(c) 2015, The Washington Post.
(c) 2015, The Washington Post.
Aurora James was raised in a small town near Toronto and spent much of her youth reading National Geographic. "We always had a subscription," she says. "It was big entertainment for me growing up." Her mother was not the glamorous sort who wore Vogue-approved stilettos and slingbacks; instead, she had a prodigious collection of mukluks and clogs. There is little in James' background that would suggest that she would be a shoe designer and one of the ten finalists in this year's CFDA-Vogue Fashion Fund competition.
But in 2013, James launched Brother Vellies, a line of shoes based on traditional African styles. They hit a sweet spot in pricing, aesthetics, romantic anthropology and high-minded global production. As the spring 2016 runway shows begin Thursday in New York, James will be in the thick of the action.
Over nine days, some 200 brands are expected to present collections. Those include American behemoths such as Ralph Lauren and Michael Kors, struggling mass market label J. Crew, young guns Prabal Gurung and Jason Wu, as well as the venerable Givenchy, the Paris-based luxury label that's parachuting into New York for a season. James will mount her first formal presentation today, September 10. And as a Fashion Fund finalist — and self-funded designer — the stakes will be high.
The winner receives business mentoring as well as a cash award of $300,000. Its alumni includes some of the most promising brands on Seventh Avenue — Proenza Schouler, Alexander Wang Altuzarra. Most importantly, finalists receive the attention and ministrations of the industry and the presumption of a winning concept.
Brother Vellies signature shoes are the veldskoen or "vellies," which give the company its name and are worn throughout South Africa and Namibia. They are stitched in three parts from kudu leather, which is from a species of antelope. Most people will recognize them as reminiscent of desert boots, which were popularized by Clark's.
Brother Vellies also includes sandals inspired by those worn by the Maasai tribe and slides modeled after Moroccan slippers called babouches. The women's shoes are priced between $195 and $650, with a few special styles priced higher. They are produced in South Africa, as well as Kenya, by artisans that James found through word-of-mouth and just plain wandering about — even skulking around tanneries and ostrich farms. "It's a matter of going there and spending time on the ground and seeing if anyone there would be interested in working with you," James says. Not all artisans wanted to — at least not immediately. It often happens, particularly in Kenya, that companies come in for one season, perhaps because they are emphasizing beading. They make all sorts of requests of master craftsmen. And by the next season, the companies are gone; they've moved on to the next trend.
"I wanted to be sure we're building long-term partnerships," James says. "If we're not focused on desert boots one season, that's okay because they still make up a huge part of my business."
Before becoming a shoe entrepreneur, James worked for a model agency and in publicity, helping to produce Hood by Air's debut show. But she had never designed a fashion collection or built a company from the ground up. Brother Vellies was the quintessential passion project, and only naivete convinced her that she had the skill and the mindset to take it on. She has been known to e-mail strangers she thinks might be able to help her solve a problem. "We had a problem with shipping and logistics and I thought, 'Who at the United Nations could help me?'" So she fired off one email and then another. "And now I have a really amazing partnership with them and their sustainable fashion program," James says.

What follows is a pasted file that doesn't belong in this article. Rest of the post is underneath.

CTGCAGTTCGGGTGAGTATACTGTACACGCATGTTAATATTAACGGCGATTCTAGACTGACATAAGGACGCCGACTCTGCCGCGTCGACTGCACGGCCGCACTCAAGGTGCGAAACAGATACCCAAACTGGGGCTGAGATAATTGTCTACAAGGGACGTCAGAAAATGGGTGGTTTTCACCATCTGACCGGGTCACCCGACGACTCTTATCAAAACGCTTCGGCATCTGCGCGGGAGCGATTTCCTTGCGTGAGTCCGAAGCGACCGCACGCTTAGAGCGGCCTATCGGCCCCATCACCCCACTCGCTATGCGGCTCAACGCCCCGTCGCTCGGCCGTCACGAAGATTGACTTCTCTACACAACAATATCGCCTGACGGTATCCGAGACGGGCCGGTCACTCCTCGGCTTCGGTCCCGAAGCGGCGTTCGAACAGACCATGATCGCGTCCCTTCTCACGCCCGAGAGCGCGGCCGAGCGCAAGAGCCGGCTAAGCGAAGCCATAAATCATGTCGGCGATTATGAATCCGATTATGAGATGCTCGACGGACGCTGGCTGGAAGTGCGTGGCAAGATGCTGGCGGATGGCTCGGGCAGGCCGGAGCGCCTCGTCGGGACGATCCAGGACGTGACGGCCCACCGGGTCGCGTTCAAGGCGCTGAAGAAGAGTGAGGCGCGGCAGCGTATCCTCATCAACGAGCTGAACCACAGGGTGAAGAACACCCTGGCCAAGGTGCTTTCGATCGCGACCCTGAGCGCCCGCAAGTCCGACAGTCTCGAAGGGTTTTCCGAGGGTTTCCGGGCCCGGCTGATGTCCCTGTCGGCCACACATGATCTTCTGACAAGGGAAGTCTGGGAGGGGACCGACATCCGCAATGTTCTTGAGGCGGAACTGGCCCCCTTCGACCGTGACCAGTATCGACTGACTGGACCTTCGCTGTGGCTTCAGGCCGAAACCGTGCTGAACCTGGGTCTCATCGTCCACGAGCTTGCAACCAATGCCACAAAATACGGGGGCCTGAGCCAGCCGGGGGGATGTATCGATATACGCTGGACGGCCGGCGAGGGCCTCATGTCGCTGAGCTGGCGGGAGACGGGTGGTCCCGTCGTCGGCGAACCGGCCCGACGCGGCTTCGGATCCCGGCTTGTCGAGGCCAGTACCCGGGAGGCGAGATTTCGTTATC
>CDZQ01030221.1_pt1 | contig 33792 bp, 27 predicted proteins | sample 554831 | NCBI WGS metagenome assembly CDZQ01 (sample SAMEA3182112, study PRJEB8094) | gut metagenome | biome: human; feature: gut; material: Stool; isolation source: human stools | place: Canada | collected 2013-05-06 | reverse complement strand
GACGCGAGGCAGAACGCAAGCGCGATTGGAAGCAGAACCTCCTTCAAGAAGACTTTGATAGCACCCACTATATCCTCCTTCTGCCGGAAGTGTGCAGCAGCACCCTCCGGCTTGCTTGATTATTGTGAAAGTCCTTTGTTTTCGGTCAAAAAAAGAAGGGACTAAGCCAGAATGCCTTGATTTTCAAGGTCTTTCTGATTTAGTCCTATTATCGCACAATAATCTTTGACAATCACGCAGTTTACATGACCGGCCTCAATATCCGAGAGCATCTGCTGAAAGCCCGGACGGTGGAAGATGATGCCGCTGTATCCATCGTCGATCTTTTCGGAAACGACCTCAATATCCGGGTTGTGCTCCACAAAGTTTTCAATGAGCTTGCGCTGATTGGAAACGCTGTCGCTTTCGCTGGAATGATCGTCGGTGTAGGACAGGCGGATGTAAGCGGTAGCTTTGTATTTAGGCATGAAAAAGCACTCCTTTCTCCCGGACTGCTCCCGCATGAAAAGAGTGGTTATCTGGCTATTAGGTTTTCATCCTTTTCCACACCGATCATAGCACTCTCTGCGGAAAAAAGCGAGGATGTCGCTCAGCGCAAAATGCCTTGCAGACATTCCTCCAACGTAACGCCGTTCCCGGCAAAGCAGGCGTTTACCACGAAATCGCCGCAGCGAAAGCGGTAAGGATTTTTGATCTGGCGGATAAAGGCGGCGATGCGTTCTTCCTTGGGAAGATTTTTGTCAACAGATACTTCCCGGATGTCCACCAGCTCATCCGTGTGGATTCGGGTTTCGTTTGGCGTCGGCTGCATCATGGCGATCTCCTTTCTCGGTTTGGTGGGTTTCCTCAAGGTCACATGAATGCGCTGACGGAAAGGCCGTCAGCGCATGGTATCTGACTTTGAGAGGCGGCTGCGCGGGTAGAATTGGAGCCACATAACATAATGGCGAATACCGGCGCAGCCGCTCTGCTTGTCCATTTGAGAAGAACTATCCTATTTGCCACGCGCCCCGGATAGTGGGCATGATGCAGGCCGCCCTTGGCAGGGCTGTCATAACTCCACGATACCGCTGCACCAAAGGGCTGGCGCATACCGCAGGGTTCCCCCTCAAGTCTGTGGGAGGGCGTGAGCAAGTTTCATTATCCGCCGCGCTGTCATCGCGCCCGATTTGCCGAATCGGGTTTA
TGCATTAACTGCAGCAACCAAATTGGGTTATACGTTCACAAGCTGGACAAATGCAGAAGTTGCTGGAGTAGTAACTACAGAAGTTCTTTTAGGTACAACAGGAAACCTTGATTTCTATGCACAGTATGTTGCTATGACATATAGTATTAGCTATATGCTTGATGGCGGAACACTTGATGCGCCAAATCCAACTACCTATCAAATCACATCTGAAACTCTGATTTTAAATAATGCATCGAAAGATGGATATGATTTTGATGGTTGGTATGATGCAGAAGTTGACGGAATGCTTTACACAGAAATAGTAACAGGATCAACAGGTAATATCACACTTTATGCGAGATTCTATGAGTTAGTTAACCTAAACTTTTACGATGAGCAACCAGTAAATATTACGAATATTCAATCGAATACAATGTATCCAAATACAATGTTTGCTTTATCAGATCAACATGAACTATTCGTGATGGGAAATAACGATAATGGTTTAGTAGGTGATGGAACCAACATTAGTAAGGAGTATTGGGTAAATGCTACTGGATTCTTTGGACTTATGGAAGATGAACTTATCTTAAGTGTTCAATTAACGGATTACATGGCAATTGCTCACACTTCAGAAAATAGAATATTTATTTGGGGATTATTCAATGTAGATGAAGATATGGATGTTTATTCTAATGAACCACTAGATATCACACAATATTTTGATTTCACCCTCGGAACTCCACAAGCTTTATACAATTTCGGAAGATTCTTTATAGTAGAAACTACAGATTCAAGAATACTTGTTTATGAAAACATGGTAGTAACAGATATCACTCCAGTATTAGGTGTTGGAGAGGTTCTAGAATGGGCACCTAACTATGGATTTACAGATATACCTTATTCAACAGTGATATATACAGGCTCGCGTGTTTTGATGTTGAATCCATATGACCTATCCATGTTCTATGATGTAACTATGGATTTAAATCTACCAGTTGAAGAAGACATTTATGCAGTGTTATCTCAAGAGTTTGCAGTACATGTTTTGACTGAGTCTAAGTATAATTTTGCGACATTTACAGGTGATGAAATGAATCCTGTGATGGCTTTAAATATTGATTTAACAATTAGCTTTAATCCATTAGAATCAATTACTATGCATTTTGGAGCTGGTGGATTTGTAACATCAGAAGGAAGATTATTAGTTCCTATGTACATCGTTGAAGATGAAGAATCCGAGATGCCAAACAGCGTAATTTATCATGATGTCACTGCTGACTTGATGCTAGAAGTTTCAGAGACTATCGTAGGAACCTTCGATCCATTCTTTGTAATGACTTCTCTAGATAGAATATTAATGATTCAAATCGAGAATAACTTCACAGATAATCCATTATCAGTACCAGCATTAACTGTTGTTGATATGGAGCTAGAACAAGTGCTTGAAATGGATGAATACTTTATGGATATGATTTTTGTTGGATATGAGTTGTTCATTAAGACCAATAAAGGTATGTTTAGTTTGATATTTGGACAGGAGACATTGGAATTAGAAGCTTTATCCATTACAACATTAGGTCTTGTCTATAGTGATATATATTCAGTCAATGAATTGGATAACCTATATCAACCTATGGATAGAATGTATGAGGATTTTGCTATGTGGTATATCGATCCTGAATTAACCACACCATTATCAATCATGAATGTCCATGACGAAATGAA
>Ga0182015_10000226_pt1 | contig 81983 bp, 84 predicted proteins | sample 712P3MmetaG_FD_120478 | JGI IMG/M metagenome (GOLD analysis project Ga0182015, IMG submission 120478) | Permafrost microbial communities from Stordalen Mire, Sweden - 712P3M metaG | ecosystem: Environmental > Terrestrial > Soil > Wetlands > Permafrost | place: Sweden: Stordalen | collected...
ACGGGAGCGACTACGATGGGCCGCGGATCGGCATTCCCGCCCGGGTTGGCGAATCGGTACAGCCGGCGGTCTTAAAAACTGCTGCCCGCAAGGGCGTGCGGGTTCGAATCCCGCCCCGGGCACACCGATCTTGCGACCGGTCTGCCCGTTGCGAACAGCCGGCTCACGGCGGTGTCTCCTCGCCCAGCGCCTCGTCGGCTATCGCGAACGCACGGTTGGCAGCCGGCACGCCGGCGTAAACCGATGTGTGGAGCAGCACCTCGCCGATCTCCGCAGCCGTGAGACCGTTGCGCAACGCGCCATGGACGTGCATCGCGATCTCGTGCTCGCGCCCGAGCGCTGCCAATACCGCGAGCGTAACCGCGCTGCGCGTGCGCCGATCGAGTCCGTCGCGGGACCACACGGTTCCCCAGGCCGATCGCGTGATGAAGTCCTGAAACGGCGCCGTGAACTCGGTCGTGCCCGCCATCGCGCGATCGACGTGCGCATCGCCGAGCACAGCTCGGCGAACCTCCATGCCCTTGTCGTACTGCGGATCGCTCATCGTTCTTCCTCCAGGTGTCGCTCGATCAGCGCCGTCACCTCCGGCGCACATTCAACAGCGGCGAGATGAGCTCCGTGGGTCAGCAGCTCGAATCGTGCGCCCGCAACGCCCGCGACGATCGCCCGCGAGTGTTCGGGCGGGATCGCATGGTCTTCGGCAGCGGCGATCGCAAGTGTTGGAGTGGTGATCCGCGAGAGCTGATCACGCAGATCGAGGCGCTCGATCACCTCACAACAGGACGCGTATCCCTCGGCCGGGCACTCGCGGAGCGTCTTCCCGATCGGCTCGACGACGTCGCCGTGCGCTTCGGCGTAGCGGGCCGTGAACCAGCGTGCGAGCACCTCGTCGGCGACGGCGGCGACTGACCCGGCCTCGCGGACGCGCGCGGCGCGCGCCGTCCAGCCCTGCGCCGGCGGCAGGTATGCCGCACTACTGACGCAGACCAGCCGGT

James is not trying to transform skilled artisans into high-fashion designers: "We're saying, what you're already doing is exemplary." The goal is to fine-tune those ideas so they have a position in the broader marketplace. She has encountered some unexpected psychic hurdles. "We had a website that I think was great. But there was this weird thing with anything related to Africa. We'd get e-mails asking, 'Is this legit?' or 'Is this an African scam?' We knew this was not going to be a regular fashion launch."
James is sensitive to having the Brother Vellies categorized as do-gooder fashion. "People are used to feel-good things where it's, 'Here's your eco-fashion,' and you think hemp," she says. "When these shoes are sitting on shelves and it's not a Brother Vellies store, they're not sitting with their story" written out next to them.
"We want them to sit next to Miu Miu shoes," James says, "and they have to hold their own."
Like every fashion brand today, Brother Vellies has collaborated on special collections, such as with artist Mickalene Thomas, photographer and illustrator Todd Selby and womenswear designers Darlene and Lizzy Okpo of William Okpo.
With her debut presentation, James is working with the Brother Vellies team, which numbers three, including her. She promises the presentation will be something "great." It will not simply be a still-life of shoes. "I love models!" James says. "When I was at Next [model agency], there was this girl scouted in Africa. She didn't want to [model] for a long time, but just long enough to get an education. Models are sort of like the modern-day Cinderella."
"I always loved fashion [but] I wanted to find a way to do it that would be empowering and uplifting," James says. Seeing the fashion world's Cinderellas wearing Brother Vellies is part of her vision.